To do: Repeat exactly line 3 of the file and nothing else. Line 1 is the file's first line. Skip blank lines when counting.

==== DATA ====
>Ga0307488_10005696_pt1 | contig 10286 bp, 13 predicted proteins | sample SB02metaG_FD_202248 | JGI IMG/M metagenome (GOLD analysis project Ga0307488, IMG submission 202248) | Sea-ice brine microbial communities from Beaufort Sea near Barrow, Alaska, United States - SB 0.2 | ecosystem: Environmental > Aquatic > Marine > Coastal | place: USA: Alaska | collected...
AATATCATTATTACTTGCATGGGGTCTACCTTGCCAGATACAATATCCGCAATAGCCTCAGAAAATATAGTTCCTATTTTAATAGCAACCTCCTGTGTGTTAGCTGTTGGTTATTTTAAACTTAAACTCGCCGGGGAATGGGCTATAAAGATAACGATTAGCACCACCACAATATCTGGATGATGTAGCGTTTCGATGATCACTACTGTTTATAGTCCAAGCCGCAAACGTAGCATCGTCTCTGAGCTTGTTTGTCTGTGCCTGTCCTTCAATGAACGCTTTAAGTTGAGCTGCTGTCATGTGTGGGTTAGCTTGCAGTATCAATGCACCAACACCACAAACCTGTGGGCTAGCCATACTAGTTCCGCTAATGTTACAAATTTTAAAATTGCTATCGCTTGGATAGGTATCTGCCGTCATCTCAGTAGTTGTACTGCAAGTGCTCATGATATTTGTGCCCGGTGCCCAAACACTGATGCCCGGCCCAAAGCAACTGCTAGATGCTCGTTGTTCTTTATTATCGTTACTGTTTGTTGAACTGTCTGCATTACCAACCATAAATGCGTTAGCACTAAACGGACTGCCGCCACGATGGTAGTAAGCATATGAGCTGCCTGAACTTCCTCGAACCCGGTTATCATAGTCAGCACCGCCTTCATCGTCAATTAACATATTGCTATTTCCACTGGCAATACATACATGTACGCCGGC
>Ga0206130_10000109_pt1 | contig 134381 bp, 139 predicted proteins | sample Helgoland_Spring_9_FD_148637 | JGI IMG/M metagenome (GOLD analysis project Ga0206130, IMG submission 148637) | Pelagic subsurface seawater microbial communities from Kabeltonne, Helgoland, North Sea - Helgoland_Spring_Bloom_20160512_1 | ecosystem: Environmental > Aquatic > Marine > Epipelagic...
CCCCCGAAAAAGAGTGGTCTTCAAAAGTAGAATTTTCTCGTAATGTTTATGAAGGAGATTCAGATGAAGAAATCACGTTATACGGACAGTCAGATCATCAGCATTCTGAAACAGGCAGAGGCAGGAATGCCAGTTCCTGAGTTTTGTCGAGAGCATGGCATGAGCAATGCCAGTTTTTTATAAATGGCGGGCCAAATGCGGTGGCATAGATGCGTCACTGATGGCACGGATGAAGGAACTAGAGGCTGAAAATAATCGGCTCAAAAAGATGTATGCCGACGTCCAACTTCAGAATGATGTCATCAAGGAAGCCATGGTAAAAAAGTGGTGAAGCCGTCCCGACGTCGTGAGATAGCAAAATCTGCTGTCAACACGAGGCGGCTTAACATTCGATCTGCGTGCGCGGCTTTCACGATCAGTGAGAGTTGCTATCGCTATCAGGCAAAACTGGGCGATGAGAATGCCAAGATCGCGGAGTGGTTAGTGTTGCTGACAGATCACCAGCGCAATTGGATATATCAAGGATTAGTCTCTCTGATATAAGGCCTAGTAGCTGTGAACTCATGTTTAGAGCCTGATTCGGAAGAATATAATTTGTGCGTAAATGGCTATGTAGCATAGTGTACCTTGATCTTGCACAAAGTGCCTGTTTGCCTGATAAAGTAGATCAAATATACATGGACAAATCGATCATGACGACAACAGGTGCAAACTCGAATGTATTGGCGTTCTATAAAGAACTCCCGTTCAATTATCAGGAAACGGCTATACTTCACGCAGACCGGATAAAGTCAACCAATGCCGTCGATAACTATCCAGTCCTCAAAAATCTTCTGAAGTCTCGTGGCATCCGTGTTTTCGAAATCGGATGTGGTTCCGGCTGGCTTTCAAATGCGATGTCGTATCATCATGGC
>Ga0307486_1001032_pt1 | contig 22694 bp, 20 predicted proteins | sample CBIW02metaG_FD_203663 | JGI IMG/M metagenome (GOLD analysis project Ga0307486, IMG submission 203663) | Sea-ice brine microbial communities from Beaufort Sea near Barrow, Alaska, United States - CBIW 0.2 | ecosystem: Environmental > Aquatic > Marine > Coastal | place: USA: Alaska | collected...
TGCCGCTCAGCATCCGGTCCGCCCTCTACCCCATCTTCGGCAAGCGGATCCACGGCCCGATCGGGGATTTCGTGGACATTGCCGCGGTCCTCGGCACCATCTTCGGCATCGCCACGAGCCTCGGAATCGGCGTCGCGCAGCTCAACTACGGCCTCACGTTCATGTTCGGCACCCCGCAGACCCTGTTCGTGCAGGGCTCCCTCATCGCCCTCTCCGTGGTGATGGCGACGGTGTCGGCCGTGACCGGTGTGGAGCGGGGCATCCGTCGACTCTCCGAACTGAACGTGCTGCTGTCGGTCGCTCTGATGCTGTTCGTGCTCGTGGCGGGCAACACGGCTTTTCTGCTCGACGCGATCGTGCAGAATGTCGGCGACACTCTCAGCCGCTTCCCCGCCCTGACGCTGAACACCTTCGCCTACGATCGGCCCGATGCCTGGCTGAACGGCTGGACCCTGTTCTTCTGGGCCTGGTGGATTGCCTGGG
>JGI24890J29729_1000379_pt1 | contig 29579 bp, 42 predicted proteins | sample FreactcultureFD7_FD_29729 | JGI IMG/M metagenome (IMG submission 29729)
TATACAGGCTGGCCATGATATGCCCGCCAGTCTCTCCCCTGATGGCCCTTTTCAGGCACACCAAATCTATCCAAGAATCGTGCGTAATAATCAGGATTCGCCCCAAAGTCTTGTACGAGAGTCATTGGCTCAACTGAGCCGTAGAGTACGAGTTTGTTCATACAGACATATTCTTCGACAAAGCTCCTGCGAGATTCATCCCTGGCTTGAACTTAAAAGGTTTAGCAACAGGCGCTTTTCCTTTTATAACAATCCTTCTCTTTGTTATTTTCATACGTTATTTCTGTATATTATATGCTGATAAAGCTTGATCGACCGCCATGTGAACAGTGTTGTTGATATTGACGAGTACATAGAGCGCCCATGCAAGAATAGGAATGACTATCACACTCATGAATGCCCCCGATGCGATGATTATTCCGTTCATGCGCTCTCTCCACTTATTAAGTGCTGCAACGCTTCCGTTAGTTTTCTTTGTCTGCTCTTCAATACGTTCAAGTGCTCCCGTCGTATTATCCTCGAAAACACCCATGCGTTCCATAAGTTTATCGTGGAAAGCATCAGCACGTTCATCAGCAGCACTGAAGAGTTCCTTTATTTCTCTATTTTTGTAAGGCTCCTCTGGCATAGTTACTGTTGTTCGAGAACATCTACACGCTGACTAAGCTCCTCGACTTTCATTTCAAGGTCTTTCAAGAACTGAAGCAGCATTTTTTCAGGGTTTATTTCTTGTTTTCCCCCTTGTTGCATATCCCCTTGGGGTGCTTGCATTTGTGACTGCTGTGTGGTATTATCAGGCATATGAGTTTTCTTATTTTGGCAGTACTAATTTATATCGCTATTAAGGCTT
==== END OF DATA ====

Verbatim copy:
>Ga0206130_10000109_pt1 | contig 134381 bp, 139 predicted proteins | sample Helgoland_Spring_9_FD_148637 | JGI IMG/M metagenome (GOLD analysis project Ga0206130, IMG submission 148637) | Pelagic subsurface seawater microbial communities from Kabeltonne, Helgoland, North Sea - Helgoland_Spring_Bloom_20160512_1 | ecosystem: Environmental > Aquatic > Marine > Epipelagic...